People with Covid-19 infection are likely to have strong immunity against coronavirus for at least a year after they were initially infected, according to a study. The study, led by scientists at the Rockefeller University, also showed that vaccination boosts the immunity these individuals naturally develop after the infection, so much that they are likely to be protected even from the emerging variants. The study is available on bioRxiv ahead of publication in a peer-reviewed journal. The team analysed antibodies present in the blood of Covid patients and tracked the evolution of these mutable molecules.
The 63 people in the study had Covid in the spring of last year. Data from their follow-ups show that, over time, antibodies produced by the immune system's memory B cells got better and better at neutralising SARS-CoV-2, suggesting that these people were developing an improved, long lasting defense against the virus.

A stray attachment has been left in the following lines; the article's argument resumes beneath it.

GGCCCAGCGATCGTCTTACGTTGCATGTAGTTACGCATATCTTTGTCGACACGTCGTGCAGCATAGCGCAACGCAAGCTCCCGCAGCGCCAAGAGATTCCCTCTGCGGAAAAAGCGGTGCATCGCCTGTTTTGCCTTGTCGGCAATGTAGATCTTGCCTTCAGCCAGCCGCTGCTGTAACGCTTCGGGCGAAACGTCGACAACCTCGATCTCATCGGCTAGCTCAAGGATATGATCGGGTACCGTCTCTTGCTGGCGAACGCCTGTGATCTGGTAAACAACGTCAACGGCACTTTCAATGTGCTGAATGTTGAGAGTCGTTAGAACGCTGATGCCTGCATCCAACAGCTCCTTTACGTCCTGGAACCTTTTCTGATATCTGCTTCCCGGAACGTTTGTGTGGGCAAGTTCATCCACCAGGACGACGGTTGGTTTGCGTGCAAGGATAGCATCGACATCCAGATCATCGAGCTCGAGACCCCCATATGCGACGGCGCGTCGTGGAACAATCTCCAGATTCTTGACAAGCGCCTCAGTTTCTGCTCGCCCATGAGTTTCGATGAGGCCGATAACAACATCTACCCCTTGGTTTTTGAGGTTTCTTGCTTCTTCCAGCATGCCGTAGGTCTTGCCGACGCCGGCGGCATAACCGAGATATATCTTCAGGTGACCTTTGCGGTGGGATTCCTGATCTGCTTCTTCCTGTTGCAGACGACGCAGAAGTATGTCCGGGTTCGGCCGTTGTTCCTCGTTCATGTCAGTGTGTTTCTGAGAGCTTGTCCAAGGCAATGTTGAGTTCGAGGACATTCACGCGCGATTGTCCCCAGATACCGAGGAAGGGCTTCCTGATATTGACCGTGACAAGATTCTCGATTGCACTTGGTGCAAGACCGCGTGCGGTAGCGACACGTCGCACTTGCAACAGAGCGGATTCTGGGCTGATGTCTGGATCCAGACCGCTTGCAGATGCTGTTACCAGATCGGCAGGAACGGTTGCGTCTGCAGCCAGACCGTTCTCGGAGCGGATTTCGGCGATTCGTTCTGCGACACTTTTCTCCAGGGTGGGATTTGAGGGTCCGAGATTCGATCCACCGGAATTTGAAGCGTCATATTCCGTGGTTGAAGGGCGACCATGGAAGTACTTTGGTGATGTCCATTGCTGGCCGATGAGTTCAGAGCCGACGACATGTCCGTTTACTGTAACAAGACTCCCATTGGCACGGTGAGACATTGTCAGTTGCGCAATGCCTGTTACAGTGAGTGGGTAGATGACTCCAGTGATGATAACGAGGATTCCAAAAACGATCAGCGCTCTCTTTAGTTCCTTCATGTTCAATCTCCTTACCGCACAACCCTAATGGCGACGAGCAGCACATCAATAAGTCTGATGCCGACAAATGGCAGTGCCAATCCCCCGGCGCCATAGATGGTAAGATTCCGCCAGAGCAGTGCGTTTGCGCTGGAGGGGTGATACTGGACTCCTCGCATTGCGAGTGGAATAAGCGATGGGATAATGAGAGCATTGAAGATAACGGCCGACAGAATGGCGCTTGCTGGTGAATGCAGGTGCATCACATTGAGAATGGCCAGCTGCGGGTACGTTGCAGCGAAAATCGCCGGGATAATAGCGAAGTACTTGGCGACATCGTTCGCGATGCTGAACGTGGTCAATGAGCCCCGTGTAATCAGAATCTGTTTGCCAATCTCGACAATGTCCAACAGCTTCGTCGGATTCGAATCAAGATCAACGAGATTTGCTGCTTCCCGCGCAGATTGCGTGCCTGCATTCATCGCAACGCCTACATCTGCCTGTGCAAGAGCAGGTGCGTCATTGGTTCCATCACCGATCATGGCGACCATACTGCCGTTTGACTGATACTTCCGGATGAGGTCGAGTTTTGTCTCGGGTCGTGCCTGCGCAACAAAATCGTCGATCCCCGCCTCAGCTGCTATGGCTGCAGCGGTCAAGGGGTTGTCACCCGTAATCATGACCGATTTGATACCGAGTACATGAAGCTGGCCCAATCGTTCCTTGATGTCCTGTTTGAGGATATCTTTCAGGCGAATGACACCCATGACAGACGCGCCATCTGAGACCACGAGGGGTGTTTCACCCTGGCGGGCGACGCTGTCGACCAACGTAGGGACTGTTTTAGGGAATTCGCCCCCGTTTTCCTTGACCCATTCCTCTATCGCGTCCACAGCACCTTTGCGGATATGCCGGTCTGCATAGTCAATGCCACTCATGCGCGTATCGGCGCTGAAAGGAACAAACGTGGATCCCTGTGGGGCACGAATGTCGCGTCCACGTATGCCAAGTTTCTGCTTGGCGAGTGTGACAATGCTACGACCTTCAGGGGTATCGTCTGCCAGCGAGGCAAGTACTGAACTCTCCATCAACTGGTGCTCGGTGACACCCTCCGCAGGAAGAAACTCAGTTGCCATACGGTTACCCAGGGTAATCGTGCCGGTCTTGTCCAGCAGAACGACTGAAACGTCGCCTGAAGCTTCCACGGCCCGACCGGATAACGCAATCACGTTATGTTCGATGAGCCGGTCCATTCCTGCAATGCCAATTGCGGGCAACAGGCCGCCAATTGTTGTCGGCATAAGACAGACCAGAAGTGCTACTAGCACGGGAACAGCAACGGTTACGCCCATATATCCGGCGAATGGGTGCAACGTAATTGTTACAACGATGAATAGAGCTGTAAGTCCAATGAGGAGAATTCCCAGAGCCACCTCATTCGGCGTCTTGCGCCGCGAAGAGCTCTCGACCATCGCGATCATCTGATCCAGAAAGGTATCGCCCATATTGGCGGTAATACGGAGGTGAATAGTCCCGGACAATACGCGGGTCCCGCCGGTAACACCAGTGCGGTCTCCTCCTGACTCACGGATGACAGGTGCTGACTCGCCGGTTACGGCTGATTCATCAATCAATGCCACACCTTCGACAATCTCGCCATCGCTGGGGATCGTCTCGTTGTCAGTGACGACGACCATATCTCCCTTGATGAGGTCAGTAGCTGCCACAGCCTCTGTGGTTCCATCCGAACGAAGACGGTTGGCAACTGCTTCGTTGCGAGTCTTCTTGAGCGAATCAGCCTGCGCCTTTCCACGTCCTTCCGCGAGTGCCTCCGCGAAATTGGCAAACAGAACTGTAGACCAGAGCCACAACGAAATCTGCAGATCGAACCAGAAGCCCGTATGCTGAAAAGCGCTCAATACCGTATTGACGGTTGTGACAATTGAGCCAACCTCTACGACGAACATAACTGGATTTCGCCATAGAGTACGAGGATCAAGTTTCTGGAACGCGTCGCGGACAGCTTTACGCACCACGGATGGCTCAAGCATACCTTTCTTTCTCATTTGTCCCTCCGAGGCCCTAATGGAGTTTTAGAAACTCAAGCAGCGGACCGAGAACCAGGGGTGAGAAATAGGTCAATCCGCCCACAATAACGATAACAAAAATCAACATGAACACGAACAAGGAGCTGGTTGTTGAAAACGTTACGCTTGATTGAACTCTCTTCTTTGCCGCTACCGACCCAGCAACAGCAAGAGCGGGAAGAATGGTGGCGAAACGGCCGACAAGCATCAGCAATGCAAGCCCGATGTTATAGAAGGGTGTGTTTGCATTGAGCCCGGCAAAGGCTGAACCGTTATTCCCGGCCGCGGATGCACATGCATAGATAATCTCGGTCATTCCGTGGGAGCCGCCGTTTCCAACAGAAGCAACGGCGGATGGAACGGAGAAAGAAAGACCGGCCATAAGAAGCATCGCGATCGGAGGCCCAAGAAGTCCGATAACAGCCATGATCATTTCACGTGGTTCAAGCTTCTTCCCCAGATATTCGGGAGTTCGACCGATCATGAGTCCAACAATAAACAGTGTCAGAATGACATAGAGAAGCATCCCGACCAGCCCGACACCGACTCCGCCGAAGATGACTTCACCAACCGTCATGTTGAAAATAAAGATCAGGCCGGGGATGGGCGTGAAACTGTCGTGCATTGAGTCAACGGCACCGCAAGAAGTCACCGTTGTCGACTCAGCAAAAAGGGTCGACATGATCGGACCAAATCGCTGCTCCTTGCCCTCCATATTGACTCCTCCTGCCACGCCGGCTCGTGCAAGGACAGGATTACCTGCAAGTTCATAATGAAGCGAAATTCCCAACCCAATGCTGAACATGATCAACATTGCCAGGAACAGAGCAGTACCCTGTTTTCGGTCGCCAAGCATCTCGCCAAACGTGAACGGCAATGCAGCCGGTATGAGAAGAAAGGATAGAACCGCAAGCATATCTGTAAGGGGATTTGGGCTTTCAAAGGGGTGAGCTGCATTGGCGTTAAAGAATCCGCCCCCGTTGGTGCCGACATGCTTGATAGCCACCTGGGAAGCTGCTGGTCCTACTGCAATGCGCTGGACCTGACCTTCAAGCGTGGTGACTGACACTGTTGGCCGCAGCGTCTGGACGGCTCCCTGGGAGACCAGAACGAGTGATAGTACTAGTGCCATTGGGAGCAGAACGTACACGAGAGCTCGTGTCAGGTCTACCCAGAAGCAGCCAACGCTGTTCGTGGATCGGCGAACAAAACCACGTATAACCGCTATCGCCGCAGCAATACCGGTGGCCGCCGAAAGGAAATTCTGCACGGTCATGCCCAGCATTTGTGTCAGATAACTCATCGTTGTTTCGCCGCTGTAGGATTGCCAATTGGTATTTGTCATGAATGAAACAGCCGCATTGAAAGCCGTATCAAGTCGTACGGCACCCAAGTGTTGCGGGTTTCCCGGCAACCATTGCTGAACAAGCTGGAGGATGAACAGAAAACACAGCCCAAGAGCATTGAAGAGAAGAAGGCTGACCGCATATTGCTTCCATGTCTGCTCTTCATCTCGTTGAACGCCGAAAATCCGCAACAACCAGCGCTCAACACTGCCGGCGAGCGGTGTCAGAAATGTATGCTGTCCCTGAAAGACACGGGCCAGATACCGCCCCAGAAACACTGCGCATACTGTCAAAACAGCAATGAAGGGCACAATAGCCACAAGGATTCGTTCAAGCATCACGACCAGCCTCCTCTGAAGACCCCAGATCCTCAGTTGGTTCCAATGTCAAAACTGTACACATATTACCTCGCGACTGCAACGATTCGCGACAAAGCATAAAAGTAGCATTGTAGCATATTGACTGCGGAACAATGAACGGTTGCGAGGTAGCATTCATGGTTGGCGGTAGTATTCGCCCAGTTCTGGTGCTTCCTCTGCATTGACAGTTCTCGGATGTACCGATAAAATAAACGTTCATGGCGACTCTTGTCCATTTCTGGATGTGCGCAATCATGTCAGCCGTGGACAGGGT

These antibodies were further enhanced among 26 people in the group who had received at least one dose of the Moderna or Pfizer vaccine.
This subset of people developed antibodies that are exceptionally resistant to the most concerning SARS-CoV-2 variants, such as those first isolated in the UK, South Africa, and New York City.
These potent antibodies are produced by groups of highly evolved memory B cells, which expand dramatically after a nudge by the vaccines, the team found.
The findings suggest that well-timed boosters with the current vaccines may provide additional protection in people who have never had the disease.